“It’s a competitive market. We think the addition of cloudPWR in this highly prescriptive and very directional approach gives us a significant advantage,” Felix said.
Government software has made headlines in recent years, but not always for the right reasons. In California, for example, bottlenecks in licensing have slowed the process to get cannabis businesses online to sell, further exacerbating a stubborn black market. Charlie Wilson, chief revenue officer of Green Bits, a point of sale and compliance software company for retailers that interfaces government systems to automate compliance, said it’s not always easy to determine whether it’s the software or the policy in place that’s to blame for these types of slow downs.
“You could probably point holes or point fingers at limitations or things that the software could do better, but I would contend the software, whether it be a end-to-end system or a component-ized system, it’s only going to be as good and efficient as the rules that are imposed and the processes and agencies that are having to implement those systems,” Wilson said.
California’s Bureau of Cannabis Control declined to comment for this story.
Felix said part of what he appreciated about cloudPWR was how little it has been covered by the media, whether for issues like down time, or even something more high stakes, like a data breach.
“One thing that really caught our attention was that this company has not been in the news,” Felix said. “In fact, I was shocked by how few support calls they get despite the huge volume and the many many individuals banging on that system daily.”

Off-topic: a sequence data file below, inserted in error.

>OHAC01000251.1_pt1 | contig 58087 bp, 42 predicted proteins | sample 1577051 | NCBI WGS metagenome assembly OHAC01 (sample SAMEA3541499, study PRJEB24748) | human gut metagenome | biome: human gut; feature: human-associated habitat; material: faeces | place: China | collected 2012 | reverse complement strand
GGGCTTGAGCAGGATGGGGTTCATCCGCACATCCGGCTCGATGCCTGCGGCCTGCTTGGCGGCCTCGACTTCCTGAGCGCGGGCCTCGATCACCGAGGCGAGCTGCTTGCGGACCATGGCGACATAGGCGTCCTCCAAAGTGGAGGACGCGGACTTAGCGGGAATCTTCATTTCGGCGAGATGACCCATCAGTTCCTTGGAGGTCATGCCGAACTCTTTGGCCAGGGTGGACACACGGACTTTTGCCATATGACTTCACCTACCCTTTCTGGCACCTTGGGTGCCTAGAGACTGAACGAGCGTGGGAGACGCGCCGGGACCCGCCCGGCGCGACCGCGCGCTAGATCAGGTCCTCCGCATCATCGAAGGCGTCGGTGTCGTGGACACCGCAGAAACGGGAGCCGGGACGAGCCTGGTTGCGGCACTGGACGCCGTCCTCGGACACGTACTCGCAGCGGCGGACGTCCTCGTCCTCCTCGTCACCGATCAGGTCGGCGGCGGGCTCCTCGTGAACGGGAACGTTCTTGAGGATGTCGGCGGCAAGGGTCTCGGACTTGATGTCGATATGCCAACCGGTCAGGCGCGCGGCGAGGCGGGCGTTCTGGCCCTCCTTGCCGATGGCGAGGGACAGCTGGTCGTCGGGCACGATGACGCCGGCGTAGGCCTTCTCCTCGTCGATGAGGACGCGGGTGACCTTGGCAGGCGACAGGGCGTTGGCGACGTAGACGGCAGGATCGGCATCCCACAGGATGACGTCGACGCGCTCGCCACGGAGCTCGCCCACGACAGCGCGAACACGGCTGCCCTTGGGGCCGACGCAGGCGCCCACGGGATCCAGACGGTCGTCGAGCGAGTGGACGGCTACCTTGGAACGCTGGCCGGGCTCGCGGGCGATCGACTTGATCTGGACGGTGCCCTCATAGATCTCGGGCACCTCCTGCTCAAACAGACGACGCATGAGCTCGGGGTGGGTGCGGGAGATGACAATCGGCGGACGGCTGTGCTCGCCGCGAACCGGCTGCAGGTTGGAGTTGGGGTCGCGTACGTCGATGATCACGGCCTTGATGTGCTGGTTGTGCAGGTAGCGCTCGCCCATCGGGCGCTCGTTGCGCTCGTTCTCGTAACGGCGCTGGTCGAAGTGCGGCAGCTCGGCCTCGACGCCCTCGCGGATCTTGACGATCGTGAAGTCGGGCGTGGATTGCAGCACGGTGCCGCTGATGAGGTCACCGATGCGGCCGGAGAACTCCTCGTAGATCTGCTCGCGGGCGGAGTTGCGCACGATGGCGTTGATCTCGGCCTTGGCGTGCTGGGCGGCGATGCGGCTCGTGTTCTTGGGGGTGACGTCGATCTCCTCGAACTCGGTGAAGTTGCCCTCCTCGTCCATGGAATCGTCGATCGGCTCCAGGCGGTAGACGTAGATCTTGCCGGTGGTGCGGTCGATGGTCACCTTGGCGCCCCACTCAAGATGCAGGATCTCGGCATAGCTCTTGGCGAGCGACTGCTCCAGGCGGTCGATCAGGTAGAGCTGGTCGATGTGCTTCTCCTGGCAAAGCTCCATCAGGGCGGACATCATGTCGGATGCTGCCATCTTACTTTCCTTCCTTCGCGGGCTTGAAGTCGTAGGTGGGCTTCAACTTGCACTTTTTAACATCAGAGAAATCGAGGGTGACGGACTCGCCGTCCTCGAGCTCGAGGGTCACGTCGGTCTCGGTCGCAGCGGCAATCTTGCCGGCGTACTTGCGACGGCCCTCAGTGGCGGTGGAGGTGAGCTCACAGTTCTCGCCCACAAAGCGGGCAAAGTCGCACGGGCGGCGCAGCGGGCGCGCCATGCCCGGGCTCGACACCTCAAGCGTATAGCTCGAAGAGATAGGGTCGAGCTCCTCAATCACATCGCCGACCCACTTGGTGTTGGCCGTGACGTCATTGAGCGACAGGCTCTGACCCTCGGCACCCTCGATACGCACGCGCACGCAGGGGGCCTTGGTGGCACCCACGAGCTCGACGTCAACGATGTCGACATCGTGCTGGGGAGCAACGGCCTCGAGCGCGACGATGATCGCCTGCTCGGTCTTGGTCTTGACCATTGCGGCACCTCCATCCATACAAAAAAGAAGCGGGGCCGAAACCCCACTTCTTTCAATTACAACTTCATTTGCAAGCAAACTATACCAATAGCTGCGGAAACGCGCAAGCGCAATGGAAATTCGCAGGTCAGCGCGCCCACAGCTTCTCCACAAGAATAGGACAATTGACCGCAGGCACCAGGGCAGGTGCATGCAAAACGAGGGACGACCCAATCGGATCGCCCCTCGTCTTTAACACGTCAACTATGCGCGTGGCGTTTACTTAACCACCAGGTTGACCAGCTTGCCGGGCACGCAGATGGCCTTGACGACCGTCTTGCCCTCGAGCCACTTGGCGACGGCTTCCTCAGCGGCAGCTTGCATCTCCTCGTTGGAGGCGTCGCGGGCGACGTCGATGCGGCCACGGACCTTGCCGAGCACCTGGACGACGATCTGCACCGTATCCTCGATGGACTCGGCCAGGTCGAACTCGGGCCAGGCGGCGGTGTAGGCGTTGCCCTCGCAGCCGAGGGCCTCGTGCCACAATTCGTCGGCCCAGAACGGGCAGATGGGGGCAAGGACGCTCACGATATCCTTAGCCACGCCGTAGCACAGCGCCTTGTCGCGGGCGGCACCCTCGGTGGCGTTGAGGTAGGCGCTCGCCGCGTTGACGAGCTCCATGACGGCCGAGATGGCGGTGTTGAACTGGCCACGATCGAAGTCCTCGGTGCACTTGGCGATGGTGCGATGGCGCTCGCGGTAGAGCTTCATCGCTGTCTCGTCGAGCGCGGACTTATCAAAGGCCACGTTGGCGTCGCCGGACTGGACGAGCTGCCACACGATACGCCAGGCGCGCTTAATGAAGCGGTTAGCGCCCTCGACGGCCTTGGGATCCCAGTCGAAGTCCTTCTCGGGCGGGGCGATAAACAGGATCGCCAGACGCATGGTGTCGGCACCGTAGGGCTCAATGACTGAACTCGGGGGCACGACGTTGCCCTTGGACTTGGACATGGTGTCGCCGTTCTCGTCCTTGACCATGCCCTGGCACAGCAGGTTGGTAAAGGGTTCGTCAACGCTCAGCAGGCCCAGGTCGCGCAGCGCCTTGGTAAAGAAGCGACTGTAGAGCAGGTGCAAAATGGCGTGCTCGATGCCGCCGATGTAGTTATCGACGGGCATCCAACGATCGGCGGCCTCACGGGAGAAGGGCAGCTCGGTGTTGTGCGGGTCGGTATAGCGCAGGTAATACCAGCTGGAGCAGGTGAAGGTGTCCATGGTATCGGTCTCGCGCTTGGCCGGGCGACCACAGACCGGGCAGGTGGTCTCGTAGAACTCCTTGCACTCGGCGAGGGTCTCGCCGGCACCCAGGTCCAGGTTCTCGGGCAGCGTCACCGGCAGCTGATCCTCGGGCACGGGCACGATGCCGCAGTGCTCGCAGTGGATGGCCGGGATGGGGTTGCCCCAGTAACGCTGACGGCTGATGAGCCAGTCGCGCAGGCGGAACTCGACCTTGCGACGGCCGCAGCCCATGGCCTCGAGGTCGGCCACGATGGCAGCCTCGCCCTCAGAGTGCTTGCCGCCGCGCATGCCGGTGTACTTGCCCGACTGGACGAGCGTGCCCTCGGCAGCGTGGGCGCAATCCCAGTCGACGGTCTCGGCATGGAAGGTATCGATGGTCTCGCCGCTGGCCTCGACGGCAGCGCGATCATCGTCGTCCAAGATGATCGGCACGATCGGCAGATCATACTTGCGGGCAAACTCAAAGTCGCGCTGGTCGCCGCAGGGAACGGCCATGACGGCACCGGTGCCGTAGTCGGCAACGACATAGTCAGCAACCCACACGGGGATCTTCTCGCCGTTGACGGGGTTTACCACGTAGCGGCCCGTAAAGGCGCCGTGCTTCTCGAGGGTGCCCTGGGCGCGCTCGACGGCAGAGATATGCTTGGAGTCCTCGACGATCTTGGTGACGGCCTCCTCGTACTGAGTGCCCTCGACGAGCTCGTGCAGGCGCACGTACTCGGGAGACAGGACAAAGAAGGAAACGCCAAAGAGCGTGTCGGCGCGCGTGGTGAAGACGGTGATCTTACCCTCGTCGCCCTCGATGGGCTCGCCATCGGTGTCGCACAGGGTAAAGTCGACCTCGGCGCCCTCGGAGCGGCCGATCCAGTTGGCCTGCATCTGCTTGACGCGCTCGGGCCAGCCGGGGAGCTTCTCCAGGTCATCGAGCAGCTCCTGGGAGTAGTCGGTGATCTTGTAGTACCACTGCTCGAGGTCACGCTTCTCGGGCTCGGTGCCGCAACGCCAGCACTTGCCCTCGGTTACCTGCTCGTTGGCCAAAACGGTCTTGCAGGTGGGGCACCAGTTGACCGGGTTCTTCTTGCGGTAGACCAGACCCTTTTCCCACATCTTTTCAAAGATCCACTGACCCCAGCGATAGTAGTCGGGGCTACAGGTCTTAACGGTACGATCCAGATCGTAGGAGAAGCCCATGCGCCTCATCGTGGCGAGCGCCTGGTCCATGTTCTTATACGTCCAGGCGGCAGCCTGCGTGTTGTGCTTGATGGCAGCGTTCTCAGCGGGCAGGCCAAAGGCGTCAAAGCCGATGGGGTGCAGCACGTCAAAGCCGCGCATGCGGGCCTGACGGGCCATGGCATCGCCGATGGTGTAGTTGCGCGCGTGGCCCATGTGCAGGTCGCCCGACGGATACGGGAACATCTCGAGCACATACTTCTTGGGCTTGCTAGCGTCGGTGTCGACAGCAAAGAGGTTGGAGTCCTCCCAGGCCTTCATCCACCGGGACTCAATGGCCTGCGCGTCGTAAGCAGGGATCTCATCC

For Accela’s part, it hasn’t always been totally smooth sailing. The company has been partnered with Colorado since 2009, providing various licensing and permitting solutions. In 2017, they built a customized permitting solution for the Denver’s nascent cannabis industry.
The technology, which Denver Excise and Licenses Operations manager Dominic Vaiana called “highly configurable to its credit and detriment,” has helped the city track and streamline its hugely complex licensing system — even if there is occasional down time.
“There is that risk and that risk exists with all types of systems, and we have had those challenges. Accela to their credit have been very good partners in helping us streamline and configure the back end nuts and bolts under the hood to have contingency plans in place to continue to operate even if the system is down,” Vaiana said.
Aside from Accela’s flexibility and willingness to work with local and state governments to find solutions in the case of a glitch, Green Bits’ Wilson said there can also be advantages to having an end-to-end system in place from a single provider to manage the entirety of a cannabis regulatory ecosystem.
“It makes accountability a heck of a lot easier,” Wilson said. “The license holders — they’re ultimately accountable for what they’re reporting to that system or systems — but if you have a single system that’s telling you something, there is only one software company or one technology provider that will be accountable for any discrepancies or anything that might go sideways.”
And ultimately, it’s accountability that matters most for a government — especially when looking to collect the appropriate tax revenue and to de-legitimize a black market that claims an estimated 70 percent or more of annual sales in states like California and Massachusetts.